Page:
I use Sony a6000 as my primary underwater camera. It is 24.3MP so I can easily compose in editing. The kit lens is sharp and shoots wide. The Sony shoots in RAW, necessary for white balance and editing after the fact. It has very fast autofocus which can keep up with my subjects as well as three continuous shooting speeds. But, the primary reason I went with the a6000 over any other model was because I was able to purchase an underwater hard case for the camera for around $200.
I selected the Neewer 40m/130ft Underwater Housing. Amazon also has an identical Meikon branded case. They are not too bulky, but with this case, the camera must be used in live view (Monitor-only mode) as the case triggers the sensor next to the viewfinder. It has easy access to all the controls and comes with a sensor that lights up and squawks if any moisture gets into the case. It is very well built and secure. I’m not going to be focusing on the design of the case in this article, but how I use it.
In the Surf
There are a few downsides to this case. Unlike a lot of expensive underwater cases, The Neewer case doesn’t have a domed glass front. This becomes a problem when water beads don’t roll off the glass. As you can see in these images, the water droplets are highly visible when combined with the glare from the setting sun.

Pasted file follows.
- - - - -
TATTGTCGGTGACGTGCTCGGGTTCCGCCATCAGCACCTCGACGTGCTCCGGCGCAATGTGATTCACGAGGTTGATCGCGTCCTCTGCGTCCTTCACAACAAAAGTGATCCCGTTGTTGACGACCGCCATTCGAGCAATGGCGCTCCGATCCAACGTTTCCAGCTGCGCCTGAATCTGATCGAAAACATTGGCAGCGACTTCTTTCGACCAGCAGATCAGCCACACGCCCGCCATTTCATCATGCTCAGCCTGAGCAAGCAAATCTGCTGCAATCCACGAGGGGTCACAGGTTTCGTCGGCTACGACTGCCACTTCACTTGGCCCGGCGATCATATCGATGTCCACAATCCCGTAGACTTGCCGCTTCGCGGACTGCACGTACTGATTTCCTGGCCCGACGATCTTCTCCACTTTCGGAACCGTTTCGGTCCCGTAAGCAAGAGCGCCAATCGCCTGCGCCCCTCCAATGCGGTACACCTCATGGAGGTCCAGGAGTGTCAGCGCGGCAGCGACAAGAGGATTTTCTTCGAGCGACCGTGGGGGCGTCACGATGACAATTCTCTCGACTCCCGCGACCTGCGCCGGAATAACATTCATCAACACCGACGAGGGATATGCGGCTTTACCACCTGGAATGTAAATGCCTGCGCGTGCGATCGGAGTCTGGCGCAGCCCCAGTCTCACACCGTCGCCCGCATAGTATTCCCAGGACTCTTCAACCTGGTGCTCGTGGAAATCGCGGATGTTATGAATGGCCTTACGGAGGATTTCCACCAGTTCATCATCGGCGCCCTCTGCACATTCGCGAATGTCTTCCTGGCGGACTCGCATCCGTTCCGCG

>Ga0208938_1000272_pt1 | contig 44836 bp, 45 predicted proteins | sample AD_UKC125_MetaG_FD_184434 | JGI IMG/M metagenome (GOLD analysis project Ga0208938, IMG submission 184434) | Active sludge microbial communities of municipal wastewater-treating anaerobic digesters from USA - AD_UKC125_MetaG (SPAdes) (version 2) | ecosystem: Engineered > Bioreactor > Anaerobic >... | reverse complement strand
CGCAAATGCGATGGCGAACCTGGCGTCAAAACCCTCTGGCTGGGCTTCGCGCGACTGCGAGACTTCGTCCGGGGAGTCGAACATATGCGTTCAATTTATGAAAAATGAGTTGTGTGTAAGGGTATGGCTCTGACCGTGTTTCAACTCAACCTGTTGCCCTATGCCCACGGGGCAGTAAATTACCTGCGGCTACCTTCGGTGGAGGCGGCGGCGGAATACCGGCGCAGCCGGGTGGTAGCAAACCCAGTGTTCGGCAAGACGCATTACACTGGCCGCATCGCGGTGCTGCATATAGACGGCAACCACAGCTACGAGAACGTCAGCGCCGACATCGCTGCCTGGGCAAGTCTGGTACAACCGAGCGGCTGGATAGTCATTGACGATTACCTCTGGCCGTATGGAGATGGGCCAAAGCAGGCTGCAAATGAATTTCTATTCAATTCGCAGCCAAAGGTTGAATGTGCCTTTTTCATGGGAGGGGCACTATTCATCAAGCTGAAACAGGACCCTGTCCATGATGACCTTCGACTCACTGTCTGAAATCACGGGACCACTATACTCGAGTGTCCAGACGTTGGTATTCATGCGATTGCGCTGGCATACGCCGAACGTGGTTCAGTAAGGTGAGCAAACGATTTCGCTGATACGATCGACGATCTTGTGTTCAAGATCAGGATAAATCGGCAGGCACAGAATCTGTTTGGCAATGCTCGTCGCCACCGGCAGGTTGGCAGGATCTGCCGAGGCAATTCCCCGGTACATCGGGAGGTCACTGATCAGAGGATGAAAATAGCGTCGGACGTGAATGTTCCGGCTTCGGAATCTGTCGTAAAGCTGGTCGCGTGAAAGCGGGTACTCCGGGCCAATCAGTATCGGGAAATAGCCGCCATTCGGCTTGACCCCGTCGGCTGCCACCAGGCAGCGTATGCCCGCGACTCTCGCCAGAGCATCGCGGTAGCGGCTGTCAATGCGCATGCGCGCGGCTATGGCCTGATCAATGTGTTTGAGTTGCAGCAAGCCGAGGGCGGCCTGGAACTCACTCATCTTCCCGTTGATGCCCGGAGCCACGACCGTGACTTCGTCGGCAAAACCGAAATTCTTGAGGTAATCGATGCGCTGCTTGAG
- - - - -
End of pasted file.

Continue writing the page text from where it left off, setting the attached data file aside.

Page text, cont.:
Since I primarily shoot fully underwater, this typically isn’t a problem, but it became one when I was doing surf photography. A simple solution is to spit on the glass and wipe. For these images, I didn’t mind the flare of the water combined with the sun, but if you require really clean images at the surface of the water, this case might not be the ideal solution.
The a6000 has a more sensitive Autofocus than I have grown used to with my Canon bodies used in live view. It is a struggle to use the camera with certain autofocus modes while on the surface of the water. I thought automatic or continuous autofocus would be the way to go, with the wide or zone focus areas selected. I was wrong. With the Sony a6000, it was so very good at picking up the waves in front of my subject, and not the surfer.
I had to adjust my settings to Continuous AF, but with the focus area set to a flexible spot. I got used to framing my subject in a certain way to catch that spot. It wasn’t impossible to change focus points in the water, but it wasn’t easy. I would keep my images composed using the same point for a few minutes at a time.
A Good Buy
Once I nailed down those few changes, I feel very comfortable and confident that I can get quality images using the a6000 and the Neewer case in the surf. For an entire set up at less than $900 total, I really couldn’t be happier. I don’t dive deep, and I don’t need to use external lighting control with my underwater work. So, I’m willing to put up with the few downsides to this combination as the quality combined with the price can’t be beat.
Erika Thornes is a San Diego photographer who spends countless evenings at the beach. She captures life as it unfolds, especially near the water, above or below. She has been recognized as a leader in silhouette photography, teaching others how to convey emotion and a story through their images. Erika is an author on Lynda.com a contributor to The Photoshop Show, as well as This Week in Photo, and was the featured gallery artist for the Google+ Moment that Matter gallery show in San Francisco.
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